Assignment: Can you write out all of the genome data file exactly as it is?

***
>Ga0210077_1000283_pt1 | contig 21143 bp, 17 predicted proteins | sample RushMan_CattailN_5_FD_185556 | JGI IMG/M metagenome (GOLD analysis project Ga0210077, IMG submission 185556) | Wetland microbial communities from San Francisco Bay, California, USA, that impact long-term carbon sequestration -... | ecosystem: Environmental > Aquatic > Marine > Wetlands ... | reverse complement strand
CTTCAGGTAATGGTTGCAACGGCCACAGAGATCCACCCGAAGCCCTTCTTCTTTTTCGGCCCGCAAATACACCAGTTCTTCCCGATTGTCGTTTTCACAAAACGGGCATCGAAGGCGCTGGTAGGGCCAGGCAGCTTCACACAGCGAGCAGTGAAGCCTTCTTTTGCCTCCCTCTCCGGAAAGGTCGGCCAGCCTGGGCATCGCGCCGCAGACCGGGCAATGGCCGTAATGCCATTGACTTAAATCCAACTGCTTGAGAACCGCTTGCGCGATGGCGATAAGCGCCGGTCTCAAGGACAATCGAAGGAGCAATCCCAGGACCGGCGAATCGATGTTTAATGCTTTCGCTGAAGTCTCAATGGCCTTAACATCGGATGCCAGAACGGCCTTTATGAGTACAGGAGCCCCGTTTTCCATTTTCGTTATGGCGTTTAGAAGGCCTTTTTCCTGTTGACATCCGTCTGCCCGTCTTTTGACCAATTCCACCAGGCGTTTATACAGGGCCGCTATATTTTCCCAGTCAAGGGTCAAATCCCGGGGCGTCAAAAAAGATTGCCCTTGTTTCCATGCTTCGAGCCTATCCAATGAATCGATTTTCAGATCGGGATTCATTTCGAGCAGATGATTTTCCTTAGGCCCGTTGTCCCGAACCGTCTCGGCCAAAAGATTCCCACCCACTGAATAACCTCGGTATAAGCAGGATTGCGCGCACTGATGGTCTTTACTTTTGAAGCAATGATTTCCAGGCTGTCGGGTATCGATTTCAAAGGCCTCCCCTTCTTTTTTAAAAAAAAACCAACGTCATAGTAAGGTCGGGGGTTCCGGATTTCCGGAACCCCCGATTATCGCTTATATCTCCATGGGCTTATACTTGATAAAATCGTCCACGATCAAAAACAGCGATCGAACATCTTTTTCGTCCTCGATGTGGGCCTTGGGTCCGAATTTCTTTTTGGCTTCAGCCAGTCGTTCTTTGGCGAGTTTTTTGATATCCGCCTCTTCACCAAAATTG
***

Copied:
>Ga0210077_1000283_pt1 | contig 21143 bp, 17 predicted proteins | sample RushMan_CattailN_5_FD_185556 | JGI IMG/M metagenome (GOLD analysis project Ga0210077, IMG submission 185556) | Wetland microbial communities from San Francisco Bay, California, USA, that impact long-term carbon sequestration -... | ecosystem: Environmental > Aquatic > Marine > Wetlands ... | reverse complement strand
CTTCAGGTAATGGTTGCAACGGCCACAGAGATCCACCCGAAGCCCTTCTTCTTTTTCGGCCCGCAAATACACCAGTTCTTCCCGATTGTCGTTTTCACAAAACGGGCATCGAAGGCGCTGGTAGGGCCAGGCAGCTTCACACAGCGAGCAGTGAAGCCTTCTTTTGCCTCCCTCTCCGGAAAGGTCGGCCAGCCTGGGCATCGCGCCGCAGACCGGGCAATGGCCGTAATGCCATTGACTTAAATCCAACTGCTTGAGAACCGCTTGCGCGATGGCGATAAGCGCCGGTCTCAAGGACAATCGAAGGAGCAATCCCAGGACCGGCGAATCGATGTTTAATGCTTTCGCTGAAGTCTCAATGGCCTTAACATCGGATGCCAGAACGGCCTTTATGAGTACAGGAGCCCCGTTTTCCATTTTCGTTATGGCGTTTAGAAGGCCTTTTTCCTGTTGACATCCGTCTGCCCGTCTTTTGACCAATTCCACCAGGCGTTTATACAGGGCCGCTATATTTTCCCAGTCAAGGGTCAAATCCCGGGGCGTCAAAAAAGATTGCCCTTGTTTCCATGCTTCGAGCCTATCCAATGAATCGATTTTCAGATCGGGATTCATTTCGAGCAGATGATTTTCCTTAGGCCCGTTGTCCCGAACCGTCTCGGCCAAAAGATTCCCACCCACTGAATAACCTCGGTATAAGCAGGATTGCGCGCACTGATGGTCTTTACTTTTGAAGCAATGATTTCCAGGCTGTCGGGTATCGATTTCAAAGGCCTCCCCTTCTTTTTTAAAAAAAAACCAACGTCATAGTAAGGTCGGGGGTTCCGGATTTCCGGAACCCCCGATTATCGCTTATATCTCCATGGGCTTATACTTGATAAAATCGTCCACGATCAAAAACAGCGATCGAACATCTTTTTCGTCCTCGATGTGGGCCTTGGGTCCGAATTTCTTTTTGGCTTCAGCCAGTCGTTCTTTGGCGAGTTTTTTGATATCCGCCTCTTCACCAAAATTG